Voters cast provisional ballots for a variety of reasons, including failing to bring ID to the polls, not updating voter registration after moving or trying to vote at the wrong precinct.
A federal election law passed after the 2000 presidential election gives voters the option to cast a provisional ballot, if poll workers deny them a regular one. In Ohio and Pennsylvania, voters who don’t bring an ID to the polls can still have their votes counted if they produce an ID after Election Day. In Ohio, provisional voters have up to 10 days post-election to produce an ID.
If voters in Florida don’t bring an ID to the polls, they must sign a provisional ballot envelope. Canvassing boards then will try to match the signatures with those in voter registration records, a process that conjures up images of the 2000 presidential election in Florida.
‘‘It’s a possibility of a complete meltdown for the election,’’ said Daniel Smith, a political scientist at the University of Florida.
— Stephen Ohlemacher — Twitter http://twitter.com/stephenatap
After landing this afternoon at Pittsburgh International Airport, Mitt Romney walked from his plane to a fence on the edge of the runway. What he saw: a huge crowd gathered in a nearby parking garage to watch his arrival.
‘‘That’s when you know you’re going to win,’’ Romney said after waving to the roaring crowd.
Check out a photo here: http://pic.twitter.com/X4eDutqG
— Steve Peoples — Twitter http://twitter.com/sppeoples
NO MORE FRONT PORCH
Michael Oreskes, a veteran political journalist since the 1970s and now The Associated Press’ senior managing editor for U.S. news, will be checking in briefly with Election Watch throughout the day. Here is his first report:
Once, admittedly a long time ago, campaigning for president on any day — let alone Election Day — was considered undignified. Candidates were limited to campaigning from their front porches.
That was then. Now we are seeing scenes America has never experienced before as part of its greatest unifying event, Election Day.
There was the president of the United States, on hold, waiting for a supporter in Wisconsin to come back on the line so he could make a final plea for turnout. Obama was visiting a campaign office near his home in Chicago.
That scene was nothing compared to what was playing out in Ohio. Mitt Romney and Paul Ryan were hopscotching the ultimate battleground state in a last ditch appeal. And Ryan had a shadow: Vice President Joe Biden somehow flew in too, in a last-ditch effort to mess up the Republicans’ final message.
So much for campaigning from the front porch.
— Michael Oreskes
RYAN'S BACKUP PLAN
Paul Ryan has a backup plan.
In addition to being Republican Mitt Romney’s running mate, the Wisconsin congressman is seeking re-election to the U.S. House. Ryan has held his 1st District seat in southeast Wisconsin since 1998.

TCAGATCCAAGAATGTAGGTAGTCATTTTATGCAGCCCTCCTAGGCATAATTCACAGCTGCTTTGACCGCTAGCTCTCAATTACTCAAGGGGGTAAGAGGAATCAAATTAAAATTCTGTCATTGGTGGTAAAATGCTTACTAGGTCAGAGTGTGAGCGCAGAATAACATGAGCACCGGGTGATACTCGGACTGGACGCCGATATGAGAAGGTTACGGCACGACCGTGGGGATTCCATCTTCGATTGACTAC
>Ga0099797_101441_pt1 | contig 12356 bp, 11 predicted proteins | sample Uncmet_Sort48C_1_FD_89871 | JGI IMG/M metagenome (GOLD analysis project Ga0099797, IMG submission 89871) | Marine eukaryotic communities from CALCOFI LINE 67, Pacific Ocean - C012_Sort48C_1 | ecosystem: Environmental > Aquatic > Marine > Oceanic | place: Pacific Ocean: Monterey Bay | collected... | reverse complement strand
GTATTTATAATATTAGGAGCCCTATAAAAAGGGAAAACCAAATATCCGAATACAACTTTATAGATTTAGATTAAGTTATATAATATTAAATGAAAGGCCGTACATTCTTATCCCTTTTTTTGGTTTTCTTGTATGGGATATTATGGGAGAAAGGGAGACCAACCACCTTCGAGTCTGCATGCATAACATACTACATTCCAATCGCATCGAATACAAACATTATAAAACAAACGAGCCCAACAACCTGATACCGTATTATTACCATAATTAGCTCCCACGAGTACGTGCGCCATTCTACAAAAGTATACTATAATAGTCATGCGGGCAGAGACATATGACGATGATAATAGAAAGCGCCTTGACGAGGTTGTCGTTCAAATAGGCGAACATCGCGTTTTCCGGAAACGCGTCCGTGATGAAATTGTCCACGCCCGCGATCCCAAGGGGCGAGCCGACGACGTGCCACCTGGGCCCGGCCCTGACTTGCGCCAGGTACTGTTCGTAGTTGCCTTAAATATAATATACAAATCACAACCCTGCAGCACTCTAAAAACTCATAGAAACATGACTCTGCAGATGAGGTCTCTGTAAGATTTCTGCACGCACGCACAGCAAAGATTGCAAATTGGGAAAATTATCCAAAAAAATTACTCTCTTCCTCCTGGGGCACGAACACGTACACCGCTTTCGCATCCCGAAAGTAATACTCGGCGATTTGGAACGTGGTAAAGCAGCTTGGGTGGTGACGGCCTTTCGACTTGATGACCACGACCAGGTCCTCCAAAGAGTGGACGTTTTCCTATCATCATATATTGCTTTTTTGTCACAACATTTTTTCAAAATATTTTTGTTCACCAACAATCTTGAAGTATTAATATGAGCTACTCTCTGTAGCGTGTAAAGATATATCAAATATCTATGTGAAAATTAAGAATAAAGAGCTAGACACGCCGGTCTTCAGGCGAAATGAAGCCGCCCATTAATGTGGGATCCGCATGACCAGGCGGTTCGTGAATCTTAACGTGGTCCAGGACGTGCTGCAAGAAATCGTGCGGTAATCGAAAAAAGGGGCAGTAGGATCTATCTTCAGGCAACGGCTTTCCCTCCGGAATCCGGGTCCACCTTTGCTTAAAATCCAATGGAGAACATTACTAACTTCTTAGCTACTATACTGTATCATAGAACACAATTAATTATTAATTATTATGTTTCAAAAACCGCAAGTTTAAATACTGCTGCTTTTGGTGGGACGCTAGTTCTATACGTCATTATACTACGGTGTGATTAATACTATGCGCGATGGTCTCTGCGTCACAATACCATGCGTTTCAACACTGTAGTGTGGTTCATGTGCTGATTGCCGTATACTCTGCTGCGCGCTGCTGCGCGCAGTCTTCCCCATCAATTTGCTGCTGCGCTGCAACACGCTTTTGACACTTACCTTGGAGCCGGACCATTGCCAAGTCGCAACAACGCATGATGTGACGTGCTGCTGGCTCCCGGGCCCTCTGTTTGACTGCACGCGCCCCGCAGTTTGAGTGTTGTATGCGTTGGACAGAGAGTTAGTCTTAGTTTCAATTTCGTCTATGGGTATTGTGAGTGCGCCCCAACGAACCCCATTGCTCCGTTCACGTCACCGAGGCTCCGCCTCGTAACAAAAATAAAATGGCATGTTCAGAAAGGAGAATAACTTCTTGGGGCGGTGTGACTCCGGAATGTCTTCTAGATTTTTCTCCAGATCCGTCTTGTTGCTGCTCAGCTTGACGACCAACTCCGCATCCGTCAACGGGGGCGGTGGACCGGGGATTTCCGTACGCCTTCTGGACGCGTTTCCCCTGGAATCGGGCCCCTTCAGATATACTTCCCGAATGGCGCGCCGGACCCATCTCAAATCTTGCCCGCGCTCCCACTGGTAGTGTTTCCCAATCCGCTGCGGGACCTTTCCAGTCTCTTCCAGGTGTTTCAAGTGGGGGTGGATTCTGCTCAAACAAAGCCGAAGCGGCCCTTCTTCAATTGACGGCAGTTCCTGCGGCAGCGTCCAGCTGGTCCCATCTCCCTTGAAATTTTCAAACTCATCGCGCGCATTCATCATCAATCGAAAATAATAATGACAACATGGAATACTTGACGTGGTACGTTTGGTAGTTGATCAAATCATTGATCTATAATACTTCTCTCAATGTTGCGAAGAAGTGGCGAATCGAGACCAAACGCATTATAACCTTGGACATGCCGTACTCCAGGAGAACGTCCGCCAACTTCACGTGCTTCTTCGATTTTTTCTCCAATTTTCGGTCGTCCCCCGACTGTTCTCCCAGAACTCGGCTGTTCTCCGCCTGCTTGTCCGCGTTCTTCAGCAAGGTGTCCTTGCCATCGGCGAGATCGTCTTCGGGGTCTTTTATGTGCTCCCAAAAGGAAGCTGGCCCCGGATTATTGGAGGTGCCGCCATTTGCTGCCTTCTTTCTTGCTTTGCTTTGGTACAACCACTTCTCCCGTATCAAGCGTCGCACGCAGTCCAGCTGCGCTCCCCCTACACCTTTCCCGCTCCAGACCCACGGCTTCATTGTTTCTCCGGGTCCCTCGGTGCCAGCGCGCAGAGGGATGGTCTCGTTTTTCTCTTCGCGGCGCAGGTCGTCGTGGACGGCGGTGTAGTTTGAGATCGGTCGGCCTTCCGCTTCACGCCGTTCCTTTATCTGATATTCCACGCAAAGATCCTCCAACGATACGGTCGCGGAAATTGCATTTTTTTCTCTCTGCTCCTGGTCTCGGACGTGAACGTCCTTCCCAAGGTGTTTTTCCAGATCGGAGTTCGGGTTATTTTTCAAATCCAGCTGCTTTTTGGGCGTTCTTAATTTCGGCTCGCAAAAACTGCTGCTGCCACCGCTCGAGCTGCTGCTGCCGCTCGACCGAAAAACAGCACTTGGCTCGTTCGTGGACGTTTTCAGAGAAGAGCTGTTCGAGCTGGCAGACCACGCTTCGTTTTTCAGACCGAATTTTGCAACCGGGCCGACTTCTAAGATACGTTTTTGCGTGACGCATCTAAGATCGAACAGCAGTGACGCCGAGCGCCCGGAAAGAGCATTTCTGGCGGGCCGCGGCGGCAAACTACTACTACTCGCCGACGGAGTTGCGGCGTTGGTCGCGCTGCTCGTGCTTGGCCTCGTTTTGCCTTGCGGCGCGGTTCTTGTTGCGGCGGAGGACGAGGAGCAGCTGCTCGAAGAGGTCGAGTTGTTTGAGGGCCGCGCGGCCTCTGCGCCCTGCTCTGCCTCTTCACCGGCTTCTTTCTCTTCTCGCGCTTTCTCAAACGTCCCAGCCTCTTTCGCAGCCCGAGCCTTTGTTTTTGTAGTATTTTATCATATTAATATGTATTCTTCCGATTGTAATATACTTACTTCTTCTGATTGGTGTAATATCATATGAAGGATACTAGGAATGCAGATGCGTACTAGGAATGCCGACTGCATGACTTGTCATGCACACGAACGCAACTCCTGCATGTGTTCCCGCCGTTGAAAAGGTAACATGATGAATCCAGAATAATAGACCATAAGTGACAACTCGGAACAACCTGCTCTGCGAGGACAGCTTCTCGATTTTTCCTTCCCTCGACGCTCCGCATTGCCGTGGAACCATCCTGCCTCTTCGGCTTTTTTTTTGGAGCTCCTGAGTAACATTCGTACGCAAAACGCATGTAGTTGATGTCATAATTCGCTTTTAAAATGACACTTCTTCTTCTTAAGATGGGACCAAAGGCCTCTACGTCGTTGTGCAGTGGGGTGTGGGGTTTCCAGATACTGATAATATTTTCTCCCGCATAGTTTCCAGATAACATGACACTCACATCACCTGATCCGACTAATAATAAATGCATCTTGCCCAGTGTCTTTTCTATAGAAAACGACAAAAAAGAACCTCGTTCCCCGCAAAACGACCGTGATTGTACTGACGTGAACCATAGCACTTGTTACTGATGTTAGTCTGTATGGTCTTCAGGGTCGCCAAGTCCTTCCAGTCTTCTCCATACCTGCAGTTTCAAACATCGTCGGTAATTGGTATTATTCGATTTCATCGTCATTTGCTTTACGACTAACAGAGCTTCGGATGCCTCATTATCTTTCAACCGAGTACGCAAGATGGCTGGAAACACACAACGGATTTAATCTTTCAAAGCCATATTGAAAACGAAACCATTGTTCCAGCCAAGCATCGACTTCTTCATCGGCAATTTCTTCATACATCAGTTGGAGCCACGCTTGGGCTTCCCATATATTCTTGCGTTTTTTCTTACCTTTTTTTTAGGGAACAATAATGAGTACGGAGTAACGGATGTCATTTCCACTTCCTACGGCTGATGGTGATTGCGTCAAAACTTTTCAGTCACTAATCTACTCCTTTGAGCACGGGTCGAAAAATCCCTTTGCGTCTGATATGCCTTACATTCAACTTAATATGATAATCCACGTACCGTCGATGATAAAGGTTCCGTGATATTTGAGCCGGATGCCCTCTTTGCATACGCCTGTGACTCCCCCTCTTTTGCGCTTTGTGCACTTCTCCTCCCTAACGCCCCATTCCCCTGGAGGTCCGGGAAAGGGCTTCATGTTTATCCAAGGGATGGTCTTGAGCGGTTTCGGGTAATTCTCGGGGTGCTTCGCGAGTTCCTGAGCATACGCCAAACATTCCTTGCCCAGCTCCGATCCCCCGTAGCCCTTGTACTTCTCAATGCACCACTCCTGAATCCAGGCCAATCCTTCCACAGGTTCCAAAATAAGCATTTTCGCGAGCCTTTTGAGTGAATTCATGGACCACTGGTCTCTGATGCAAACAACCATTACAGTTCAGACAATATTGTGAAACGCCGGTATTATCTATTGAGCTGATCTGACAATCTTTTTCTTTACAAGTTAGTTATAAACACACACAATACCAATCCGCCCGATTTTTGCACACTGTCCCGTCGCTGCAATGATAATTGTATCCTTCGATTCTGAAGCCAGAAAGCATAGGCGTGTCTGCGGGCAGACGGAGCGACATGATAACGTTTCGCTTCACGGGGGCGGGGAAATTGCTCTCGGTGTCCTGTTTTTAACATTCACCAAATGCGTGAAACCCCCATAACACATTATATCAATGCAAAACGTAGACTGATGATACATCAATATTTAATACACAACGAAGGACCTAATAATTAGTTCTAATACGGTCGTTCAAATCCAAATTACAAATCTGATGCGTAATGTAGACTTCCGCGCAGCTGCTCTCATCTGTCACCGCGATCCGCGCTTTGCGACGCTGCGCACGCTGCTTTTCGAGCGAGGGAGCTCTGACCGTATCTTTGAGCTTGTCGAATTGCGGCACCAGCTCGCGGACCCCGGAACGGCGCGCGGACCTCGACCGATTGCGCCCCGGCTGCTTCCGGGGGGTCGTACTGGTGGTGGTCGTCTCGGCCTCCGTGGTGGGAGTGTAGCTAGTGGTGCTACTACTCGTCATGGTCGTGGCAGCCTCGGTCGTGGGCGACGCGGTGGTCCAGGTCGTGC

State law allowed Ryan to run for VP and Congress at the same time.
It’s been an uphill climb for his challengers for the House, Democratic businessman Rob Zerban and Libertarian Keith Deschler. Zerban tried for weeks — unsuccessfully — to get Ryan to debate him.
And what if Ryan wins twice Tuesday?
He would have to resign from Congress and a special election would be held to fill the House seat.
— Dinesh Ramde — Twitter http://twitter.com/dramde
WEDDED TO POLITICS
Talk about being wedded to politics.
Jonathan Carroll and Stephanie McClure of Hoboken, N.J., chose Election Day to form their own perfect union. Well, they figured they didn’t really have a choice.
Carroll says the original plan was to get married at a banquet hall in the shore community of Point Pleasant, but Superstorm Sandy devastated the area. Any thought of waiting beyond Tuesday to tie the knot was wiped away by an oncoming nor'easter that is expected to hit New Jersey on Wednesday and could result in more delays.
So Carroll and McClure said ‘‘I do’’ at Hoboken City Hall on Tuesday, while voters cast ballots across the way.
‘‘You know how they say a rough beginning equates to a smooth ending?’’ Carroll said. ‘‘If that’s the way it goes, it’s going to be cake and ice cream the rest of my life.’’
— David Porter — Twitter http://twitter.com/DavidPorter_AP
‘THESE THINGS MATTER’
Two views from a San Diego polling place:
On one hand:
San Diego poet Veronica Cunningham, 60, proudly held sheets of ‘‘I voted’ stickers to give out to the children at the schools where she works and said it felt good to vote as a gay Latina:
‘‘A lot of people I know here think their vote doesn’t matter because we’re not in Ohio. But I think everybody should either put out or shut up. Anyone who cares about who you are, your ethnicity, your beliefs, should vote because these things matter in an election. I expect a few things from my country and I'm hopeful for Obama. After eight years with Bush, you can’t expect one, lone African-American man to be responsible for this whole mess. I definitely think he should be given a second chance. People really have short memories.’’Continued...